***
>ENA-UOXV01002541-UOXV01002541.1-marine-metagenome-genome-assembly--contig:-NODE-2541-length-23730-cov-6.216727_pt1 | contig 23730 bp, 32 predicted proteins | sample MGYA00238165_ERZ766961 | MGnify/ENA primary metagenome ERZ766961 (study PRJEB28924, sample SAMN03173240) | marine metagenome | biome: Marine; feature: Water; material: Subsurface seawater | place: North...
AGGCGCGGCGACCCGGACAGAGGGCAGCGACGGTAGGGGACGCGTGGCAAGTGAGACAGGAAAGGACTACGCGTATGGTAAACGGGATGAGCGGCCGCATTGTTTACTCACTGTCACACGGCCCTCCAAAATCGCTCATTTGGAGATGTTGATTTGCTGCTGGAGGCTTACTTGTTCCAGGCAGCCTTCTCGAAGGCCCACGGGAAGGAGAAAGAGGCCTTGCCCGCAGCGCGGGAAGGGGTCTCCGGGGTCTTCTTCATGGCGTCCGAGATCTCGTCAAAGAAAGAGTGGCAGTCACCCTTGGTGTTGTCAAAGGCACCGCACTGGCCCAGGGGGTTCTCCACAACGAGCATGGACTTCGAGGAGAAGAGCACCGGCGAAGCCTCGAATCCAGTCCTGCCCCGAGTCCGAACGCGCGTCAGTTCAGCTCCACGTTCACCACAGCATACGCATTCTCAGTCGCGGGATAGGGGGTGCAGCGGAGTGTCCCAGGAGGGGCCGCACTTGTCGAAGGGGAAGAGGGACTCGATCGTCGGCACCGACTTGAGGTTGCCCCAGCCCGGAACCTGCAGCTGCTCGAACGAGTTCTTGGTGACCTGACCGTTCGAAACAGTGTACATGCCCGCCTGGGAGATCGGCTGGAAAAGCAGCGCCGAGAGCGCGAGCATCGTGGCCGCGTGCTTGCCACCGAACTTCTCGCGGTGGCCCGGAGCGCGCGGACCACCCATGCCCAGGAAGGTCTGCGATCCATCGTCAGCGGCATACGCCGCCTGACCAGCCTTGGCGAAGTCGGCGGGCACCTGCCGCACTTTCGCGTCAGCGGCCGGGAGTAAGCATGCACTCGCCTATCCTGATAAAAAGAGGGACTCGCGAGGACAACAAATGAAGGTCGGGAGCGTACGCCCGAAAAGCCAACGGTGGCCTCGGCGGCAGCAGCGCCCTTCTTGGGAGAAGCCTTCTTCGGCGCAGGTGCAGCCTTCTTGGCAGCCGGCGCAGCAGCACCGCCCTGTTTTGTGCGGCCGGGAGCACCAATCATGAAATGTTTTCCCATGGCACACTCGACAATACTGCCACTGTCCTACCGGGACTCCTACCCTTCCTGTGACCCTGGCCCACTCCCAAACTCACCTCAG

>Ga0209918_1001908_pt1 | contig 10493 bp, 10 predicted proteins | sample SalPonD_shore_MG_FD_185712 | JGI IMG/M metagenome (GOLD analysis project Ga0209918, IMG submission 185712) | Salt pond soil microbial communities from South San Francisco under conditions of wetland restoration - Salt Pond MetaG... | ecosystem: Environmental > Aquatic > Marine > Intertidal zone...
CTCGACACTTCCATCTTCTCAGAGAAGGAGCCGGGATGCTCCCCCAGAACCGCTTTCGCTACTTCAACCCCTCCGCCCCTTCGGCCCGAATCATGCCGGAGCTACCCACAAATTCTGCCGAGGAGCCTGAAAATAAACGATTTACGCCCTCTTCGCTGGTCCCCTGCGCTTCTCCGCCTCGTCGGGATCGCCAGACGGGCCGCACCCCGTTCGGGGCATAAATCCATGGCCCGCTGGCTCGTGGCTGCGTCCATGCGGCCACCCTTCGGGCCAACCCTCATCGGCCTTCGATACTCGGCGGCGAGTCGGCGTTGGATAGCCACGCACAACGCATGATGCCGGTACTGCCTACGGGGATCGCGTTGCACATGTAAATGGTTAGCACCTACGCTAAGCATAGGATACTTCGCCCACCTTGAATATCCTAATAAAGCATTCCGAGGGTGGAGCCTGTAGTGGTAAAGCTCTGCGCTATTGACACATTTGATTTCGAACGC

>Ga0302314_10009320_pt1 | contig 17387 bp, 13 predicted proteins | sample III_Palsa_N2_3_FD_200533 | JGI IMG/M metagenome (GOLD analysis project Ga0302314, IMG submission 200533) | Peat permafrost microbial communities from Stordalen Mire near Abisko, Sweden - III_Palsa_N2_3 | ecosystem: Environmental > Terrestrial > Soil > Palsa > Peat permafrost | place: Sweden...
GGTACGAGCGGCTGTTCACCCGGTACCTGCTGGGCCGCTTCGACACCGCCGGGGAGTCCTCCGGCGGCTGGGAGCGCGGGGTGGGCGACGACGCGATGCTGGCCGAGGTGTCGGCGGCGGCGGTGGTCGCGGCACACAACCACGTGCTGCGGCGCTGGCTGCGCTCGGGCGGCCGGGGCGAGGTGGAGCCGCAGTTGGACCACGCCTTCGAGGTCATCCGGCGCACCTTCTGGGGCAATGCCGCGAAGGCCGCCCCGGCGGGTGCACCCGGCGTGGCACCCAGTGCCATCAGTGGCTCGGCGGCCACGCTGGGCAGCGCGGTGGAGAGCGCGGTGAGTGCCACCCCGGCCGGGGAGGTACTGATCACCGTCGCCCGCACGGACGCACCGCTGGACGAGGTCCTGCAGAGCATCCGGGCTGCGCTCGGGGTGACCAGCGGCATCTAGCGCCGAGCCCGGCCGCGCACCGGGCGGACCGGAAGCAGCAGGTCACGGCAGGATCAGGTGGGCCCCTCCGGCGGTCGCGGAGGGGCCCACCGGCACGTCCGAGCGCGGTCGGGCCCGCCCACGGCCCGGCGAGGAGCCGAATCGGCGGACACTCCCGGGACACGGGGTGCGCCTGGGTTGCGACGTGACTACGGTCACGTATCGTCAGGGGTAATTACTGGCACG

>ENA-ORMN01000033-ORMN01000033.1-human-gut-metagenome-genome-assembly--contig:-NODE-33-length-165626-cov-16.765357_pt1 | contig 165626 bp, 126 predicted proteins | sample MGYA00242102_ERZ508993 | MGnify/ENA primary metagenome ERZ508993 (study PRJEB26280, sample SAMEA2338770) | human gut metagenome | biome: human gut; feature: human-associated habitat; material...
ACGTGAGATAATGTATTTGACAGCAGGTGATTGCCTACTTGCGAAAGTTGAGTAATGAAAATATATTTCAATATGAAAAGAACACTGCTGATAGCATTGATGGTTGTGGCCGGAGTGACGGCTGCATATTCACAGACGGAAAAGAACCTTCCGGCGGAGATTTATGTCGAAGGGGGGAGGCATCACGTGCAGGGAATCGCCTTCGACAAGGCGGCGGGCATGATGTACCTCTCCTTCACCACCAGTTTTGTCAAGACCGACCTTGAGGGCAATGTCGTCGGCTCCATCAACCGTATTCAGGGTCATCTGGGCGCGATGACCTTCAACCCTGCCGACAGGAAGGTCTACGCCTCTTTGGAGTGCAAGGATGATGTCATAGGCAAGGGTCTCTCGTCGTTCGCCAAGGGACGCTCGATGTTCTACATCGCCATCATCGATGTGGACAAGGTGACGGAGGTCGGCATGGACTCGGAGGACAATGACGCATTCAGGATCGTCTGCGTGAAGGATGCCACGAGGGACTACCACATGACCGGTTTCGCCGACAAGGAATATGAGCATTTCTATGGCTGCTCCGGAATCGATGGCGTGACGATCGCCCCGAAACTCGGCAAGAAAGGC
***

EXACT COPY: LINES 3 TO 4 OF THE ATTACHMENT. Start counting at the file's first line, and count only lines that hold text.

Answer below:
>Ga0209918_1001908_pt1 | contig 10493 bp, 10 predicted proteins | sample SalPonD_shore_MG_FD_185712 | JGI IMG/M metagenome (GOLD analysis project Ga0209918, IMG submission 185712) | Salt pond soil microbial communities from South San Francisco under conditions of wetland restoration - Salt Pond MetaG... | ecosystem: Environmental > Aquatic > Marine > Intertidal zone...
CTCGACACTTCCATCTTCTCAGAGAAGGAGCCGGGATGCTCCCCCAGAACCGCTTTCGCTACTTCAACCCCTCCGCCCCTTCGGCCCGAATCATGCCGGAGCTACCCACAAATTCTGCCGAGGAGCCTGAAAATAAACGATTTACGCCCTCTTCGCTGGTCCCCTGCGCTTCTCCGCCTCGTCGGGATCGCCAGACGGGCCGCACCCCGTTCGGGGCATAAATCCATGGCCCGCTGGCTCGTGGCTGCGTCCATGCGGCCACCCTTCGGGCCAACCCTCATCGGCCTTCGATACTCGGCGGCGAGTCGGCGTTGGATAGCCACGCACAACGCATGATGCCGGTACTGCCTACGGGGATCGCGTTGCACATGTAAATGGTTAGCACCTACGCTAAGCATAGGATACTTCGCCCACCTTGAATATCCTAATAAAGCATTCCGAGGGTGGAGCCTGTAGTGGTAAAGCTCTGCGCTATTGACACATTTGATTTCGAACGC